South Australia’s Commissioner for Aboriginal Children and Young People on Wednesday released her report into the state’s removals and placements of Indigenous children.

The inquiry was launched in June 2022 to examine policies, practices and procedures used by the state government when removing and placing an Indigenous child.

Throughout her investigation, Commissioner April Lawrie heard from more than a thousand people including children and their parents as well as those working in the sector.

The report highlights 48 findings and brings 32 recommendations.

Some of the key issues raised in the report include:

  • South Australia’s child protection agency doesn’t have a defined strategy to improve outcomes for Aboriginal children and young people.
  • There is insufficient funding to meet the demand for culturally appropriate early intervention services.
  • The Aboriginal and Torres Strait Islander child placement principle has been taken out of the hands of Aboriginal communities.

Commissioner Lawrie told NIRS News that she found systemic racism and cultural bias contributing to the disproportionate rates of Indigenous children in out of home care.

South Australia “has a child protection system that heralds from the legacy of the protections era, so embedded in it is systemic racism and cultural bias, and these very things contribute to the disproportionate rates of Aboriginal child removals”.

She says half of all Aboriginal children have had least one child protection notification and while Aboriginal children only represent around five per cent of those under 18 in South Australia, they make up almost 38 per cent of of all children in out of home care.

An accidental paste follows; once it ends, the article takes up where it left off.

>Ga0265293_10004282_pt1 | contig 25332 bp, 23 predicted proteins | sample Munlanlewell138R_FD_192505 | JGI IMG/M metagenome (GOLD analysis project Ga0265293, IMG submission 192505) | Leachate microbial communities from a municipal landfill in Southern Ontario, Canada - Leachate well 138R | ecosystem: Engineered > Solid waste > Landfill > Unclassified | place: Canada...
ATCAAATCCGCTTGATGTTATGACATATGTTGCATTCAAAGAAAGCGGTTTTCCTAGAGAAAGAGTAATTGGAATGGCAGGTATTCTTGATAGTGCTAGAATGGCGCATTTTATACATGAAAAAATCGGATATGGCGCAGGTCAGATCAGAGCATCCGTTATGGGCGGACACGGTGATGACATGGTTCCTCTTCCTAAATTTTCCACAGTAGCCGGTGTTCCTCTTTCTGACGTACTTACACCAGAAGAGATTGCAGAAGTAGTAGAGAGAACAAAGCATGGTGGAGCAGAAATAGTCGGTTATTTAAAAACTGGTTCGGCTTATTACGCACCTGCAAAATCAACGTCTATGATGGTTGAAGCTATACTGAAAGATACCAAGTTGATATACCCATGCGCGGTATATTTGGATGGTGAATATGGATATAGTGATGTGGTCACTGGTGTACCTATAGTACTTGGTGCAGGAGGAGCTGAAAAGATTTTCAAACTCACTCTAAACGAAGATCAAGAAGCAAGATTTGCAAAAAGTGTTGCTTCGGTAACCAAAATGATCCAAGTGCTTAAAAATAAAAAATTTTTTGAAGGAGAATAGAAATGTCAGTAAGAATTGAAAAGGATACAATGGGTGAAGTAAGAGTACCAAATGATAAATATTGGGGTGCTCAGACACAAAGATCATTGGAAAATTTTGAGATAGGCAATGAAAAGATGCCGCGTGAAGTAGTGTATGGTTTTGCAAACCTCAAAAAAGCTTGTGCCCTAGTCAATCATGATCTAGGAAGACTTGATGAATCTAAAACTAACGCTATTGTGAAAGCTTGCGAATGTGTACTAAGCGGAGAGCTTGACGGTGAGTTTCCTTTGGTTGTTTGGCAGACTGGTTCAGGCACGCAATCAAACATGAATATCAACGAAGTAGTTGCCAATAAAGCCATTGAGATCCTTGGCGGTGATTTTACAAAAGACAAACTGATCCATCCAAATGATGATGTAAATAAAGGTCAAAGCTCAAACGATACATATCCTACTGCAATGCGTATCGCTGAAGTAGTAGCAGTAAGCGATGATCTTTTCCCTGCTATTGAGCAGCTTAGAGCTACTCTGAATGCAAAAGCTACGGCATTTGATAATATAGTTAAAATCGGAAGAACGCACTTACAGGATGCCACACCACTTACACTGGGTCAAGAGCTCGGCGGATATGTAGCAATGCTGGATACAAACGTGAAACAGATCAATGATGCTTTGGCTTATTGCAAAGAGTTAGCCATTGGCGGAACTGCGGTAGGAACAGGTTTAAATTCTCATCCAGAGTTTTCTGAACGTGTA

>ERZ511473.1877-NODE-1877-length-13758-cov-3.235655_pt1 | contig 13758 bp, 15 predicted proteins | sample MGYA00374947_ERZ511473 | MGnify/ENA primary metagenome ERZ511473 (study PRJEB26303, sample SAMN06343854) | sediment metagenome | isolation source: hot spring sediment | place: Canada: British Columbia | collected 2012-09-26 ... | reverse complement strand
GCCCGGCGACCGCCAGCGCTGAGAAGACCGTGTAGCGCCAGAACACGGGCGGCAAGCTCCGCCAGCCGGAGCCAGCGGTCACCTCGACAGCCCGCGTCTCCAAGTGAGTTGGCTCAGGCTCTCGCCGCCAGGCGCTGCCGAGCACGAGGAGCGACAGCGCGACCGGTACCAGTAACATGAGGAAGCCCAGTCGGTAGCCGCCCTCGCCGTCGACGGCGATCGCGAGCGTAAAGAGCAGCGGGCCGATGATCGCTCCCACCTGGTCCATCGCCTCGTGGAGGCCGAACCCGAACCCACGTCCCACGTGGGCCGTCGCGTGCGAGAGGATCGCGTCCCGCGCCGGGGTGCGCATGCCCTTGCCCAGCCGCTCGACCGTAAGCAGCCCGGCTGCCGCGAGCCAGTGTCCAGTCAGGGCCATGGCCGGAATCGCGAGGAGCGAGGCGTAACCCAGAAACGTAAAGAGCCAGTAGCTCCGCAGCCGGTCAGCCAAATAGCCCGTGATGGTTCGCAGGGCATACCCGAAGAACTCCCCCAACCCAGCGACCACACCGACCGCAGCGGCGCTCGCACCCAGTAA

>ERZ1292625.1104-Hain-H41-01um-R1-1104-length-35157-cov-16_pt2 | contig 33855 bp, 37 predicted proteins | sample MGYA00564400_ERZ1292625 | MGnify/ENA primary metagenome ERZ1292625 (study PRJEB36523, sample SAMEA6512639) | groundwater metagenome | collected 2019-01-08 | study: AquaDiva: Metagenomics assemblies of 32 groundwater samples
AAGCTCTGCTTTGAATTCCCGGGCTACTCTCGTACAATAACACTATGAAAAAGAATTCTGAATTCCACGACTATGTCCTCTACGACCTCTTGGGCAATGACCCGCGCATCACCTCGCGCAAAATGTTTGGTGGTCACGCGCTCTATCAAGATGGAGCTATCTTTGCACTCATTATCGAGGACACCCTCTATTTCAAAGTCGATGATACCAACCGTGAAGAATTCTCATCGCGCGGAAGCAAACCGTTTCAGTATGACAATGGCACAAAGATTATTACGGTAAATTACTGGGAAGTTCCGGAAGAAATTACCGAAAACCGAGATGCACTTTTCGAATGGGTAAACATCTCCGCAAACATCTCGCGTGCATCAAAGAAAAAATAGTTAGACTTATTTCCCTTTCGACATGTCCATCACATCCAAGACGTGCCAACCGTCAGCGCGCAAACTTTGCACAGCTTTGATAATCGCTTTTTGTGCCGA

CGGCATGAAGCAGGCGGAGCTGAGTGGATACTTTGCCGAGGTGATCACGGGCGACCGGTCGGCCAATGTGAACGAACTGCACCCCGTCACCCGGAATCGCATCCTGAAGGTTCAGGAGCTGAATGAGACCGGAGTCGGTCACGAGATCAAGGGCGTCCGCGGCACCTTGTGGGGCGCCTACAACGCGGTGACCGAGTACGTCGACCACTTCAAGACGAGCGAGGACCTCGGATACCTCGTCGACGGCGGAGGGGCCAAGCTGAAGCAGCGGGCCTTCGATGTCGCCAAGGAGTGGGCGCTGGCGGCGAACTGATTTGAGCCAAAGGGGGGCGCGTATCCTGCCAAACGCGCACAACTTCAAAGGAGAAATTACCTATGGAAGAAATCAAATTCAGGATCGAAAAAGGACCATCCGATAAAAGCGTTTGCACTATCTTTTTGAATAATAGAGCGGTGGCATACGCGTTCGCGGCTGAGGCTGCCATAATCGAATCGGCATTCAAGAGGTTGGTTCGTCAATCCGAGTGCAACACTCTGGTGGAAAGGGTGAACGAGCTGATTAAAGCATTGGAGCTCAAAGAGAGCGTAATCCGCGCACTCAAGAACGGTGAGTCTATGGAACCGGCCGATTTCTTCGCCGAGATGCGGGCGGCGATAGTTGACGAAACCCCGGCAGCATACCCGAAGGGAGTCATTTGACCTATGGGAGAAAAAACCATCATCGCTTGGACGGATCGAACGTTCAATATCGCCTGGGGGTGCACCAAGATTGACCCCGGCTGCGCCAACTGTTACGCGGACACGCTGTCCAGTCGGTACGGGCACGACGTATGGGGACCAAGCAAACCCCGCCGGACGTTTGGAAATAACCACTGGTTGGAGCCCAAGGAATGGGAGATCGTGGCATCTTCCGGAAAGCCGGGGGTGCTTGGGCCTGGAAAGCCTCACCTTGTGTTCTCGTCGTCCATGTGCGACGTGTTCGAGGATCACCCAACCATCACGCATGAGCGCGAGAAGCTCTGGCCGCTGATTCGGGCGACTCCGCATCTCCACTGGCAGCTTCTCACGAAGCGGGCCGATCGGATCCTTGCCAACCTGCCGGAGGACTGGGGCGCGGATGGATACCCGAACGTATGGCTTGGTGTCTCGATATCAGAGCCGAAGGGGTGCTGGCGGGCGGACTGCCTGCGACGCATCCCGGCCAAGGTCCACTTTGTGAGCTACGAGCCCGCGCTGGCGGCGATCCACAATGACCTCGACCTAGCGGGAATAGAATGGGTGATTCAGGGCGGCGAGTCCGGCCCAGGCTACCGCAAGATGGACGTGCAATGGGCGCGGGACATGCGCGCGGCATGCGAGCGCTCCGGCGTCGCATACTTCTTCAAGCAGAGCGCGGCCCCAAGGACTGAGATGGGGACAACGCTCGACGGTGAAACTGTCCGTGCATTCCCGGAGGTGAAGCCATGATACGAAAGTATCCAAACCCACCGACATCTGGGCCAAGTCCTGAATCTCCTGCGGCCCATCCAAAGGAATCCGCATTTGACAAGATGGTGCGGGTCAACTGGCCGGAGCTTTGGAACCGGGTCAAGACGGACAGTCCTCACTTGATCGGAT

Around 70 per cent of Aboriginal children in out of home care in South Australia have been placed with non-Indigenous carers.

“There’s a very good reason why this inquiry was conducted, to produce solutions to turn the curve”.

Some of those solutions Commissioner Lawrie has put forward include:

  • There needs to be a change in the way decisions are made, to include Aboriginal families in decision making.
  • Reinstate the primacy of the childs best interest and embedding the full Aboriginal child placement principle as the paramount consideration when considering their safety.
  • Abolish assessment tools that have proven to be culturally bias towards Aboriginal people which limits the likelihood of reunification of children with their families.
  • Empower communities and implement a distinct kinship care system.

Commissioner Lawrie says we are approaching levels akin to the Stolen Generations and if nothing changes today, we can expect 140 in every 1,000 children in South Australia to be in out of home care by 2031.

“Failure to act means the cycle will continue”.

(IMAGE: Supplied)

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